Five years ago, singer/guitarist Harrison Ray was writing guitar pop songs and tender ditties in a noise/pop project called April Invention. He soon switched gears and created a more roots-based, alt-country combo called the Wagoneers. A year later, the name and style changed again into the Heartpiners. It started getting difficult to keep up with his ever-changing aim.
Until last year, Ray performed mostly as an acoustic solo act under the name Harrison Ray’s Magic Ghost. This year, armed with a self-produced full-length solo album titled El Paraguas, Ray is back to being Ray.
“I don’t think it’s a conscious effort to keep changing what I’m doing,” Ray says. “I write a lot, and when you write a lot, you’re going to get some garbage in there, so I’m not afraid to throw away a song.”
Ray, 33, started tinkering with instruments and melodies when he was a kid. “I used to pull out the old refrigerator, put on a devil’s mask, grab a plastic Elvis guitar, and put on a show for my dad and his friends,” he remembers.
As a teen growing up in the rural Midstate town of Barnwell, he’d drive up to Aiken to hunt for cool albums on cassette in the local record shops. There’s wasn’t opportunity for him to collaborate with like-minded musicians in his hometown, though.
Things changed when he hit the Lowcoutry. Since moving to Charleston in 1999, Ray has concentrated mostly on arranging original songs within classic pop, folk, and roots genres. His output over the years was stylistically all over the map. Changing colors became habitual, but it wasn’t a conscious effort.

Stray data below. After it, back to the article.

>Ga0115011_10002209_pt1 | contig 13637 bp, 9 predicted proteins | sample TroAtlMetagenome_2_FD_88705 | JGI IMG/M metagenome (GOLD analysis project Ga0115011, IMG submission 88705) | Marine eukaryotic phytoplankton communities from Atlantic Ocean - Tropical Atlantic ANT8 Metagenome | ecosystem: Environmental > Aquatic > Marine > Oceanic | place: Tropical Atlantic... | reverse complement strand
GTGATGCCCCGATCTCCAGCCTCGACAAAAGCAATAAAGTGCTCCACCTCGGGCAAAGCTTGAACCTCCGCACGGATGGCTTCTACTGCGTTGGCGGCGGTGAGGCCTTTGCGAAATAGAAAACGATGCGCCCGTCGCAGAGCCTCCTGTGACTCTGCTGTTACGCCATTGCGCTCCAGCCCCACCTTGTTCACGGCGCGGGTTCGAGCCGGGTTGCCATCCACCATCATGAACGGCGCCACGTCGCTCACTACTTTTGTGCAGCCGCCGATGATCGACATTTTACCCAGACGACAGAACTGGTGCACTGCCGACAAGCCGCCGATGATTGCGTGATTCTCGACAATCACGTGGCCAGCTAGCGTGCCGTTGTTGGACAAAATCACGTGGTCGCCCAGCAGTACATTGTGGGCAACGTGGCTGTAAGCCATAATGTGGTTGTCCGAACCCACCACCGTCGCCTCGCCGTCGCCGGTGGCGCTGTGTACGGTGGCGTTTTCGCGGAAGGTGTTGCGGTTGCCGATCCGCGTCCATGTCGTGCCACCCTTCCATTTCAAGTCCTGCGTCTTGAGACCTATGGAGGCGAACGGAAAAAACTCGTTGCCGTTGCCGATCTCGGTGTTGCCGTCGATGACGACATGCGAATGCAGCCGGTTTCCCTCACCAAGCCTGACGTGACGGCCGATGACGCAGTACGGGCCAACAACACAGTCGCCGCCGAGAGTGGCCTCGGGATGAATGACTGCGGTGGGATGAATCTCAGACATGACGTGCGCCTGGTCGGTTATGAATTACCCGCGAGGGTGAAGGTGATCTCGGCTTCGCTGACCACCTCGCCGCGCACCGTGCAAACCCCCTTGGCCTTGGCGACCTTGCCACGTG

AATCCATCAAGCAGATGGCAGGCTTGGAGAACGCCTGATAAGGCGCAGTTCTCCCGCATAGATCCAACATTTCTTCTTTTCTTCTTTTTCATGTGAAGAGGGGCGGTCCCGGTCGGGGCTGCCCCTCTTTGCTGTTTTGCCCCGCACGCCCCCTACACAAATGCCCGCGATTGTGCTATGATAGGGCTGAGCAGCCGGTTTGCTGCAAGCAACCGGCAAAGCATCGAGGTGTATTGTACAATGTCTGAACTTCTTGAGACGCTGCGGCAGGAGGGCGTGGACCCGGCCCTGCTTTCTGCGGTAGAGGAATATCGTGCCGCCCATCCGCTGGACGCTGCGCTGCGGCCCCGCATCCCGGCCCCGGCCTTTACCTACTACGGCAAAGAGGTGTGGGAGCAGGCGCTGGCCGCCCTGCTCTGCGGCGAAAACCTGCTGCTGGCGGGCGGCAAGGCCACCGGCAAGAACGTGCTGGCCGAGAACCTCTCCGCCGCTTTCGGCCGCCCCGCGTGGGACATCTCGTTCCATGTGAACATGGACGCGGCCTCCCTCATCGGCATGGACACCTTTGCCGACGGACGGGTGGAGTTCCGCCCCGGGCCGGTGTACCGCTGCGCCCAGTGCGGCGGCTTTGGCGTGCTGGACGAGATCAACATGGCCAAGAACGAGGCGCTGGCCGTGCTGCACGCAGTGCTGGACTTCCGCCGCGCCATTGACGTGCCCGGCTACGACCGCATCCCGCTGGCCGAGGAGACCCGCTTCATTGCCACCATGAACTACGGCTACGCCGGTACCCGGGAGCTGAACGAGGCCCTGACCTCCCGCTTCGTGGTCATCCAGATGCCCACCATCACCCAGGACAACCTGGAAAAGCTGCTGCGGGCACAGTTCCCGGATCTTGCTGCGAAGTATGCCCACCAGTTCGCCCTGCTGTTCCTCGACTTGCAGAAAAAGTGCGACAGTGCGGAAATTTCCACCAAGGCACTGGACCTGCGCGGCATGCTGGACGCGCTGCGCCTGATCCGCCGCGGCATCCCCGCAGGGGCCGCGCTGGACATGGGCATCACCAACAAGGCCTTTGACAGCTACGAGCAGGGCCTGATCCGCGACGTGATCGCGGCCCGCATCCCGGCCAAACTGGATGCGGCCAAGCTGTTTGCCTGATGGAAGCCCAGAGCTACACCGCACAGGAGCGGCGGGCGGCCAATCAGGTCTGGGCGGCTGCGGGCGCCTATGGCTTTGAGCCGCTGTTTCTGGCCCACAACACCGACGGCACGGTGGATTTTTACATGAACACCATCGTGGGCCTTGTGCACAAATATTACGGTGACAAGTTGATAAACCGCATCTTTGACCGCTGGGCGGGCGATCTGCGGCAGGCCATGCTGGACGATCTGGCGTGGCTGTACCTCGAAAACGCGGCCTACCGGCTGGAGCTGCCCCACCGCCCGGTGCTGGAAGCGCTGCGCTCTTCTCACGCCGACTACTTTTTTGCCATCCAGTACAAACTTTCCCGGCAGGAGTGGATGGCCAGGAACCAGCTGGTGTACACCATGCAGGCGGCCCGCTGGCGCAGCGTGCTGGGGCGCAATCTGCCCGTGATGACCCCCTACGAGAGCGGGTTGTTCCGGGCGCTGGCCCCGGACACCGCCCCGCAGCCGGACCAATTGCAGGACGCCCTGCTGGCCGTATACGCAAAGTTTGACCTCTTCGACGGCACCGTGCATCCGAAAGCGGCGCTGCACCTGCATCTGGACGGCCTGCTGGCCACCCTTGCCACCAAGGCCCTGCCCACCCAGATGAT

“I tend to listen to talk radio and I read lot,” he says. “I hate to say this, but I don’t listen to a lot of new music. The only record I’ve listened to in the last few weeks is a Mimi Farina album.
“I’m not sure how writers will classify this,” he adds, referring to El Paraguas. “I just went back to basics. With the projects of the past, I tried to make everything sound big and loud. This stuff is different.”
Ray recorded everything on El Paraguas over the course of two years in one room (“full of books and dogs”) with two microphones, straight into a recording program on his computer.
Some songs have a whispery, dream-state sound, while others thump along with more traditional rock band instrumentation. Lyrically, Ray sings about everything from loved ones to green fairies and the Wild West.
“There is a theme to the album and I go back to my childhood with it,” says Ray. “This sounds strange, but I always had these images, and I could see things, sometimes like prophecies and premonitions. I once had a dream that my family’s house was going to get shot. Two days later, it did, exactly how I saw it beforehand. I’ve shied away from spirits and stuff because I used to always see them in my old house. I used to be able to communicate with them in a way. I think they follow some people around, too. I tried to channel some of that into this.”
Guest players on the album include Trey Cooper on piano, Katie Hovis on cello, Wally Reddington on drums and bass, and Joe Marlo on viola and violin.
“Some songs on the album are just guitar and vocals, but others are more layered,” says Ray. “The CD release show at the Tavern will be very stripped down, though. Wally will be there, and possibly a few other guests. I’ve had the most success just being me.”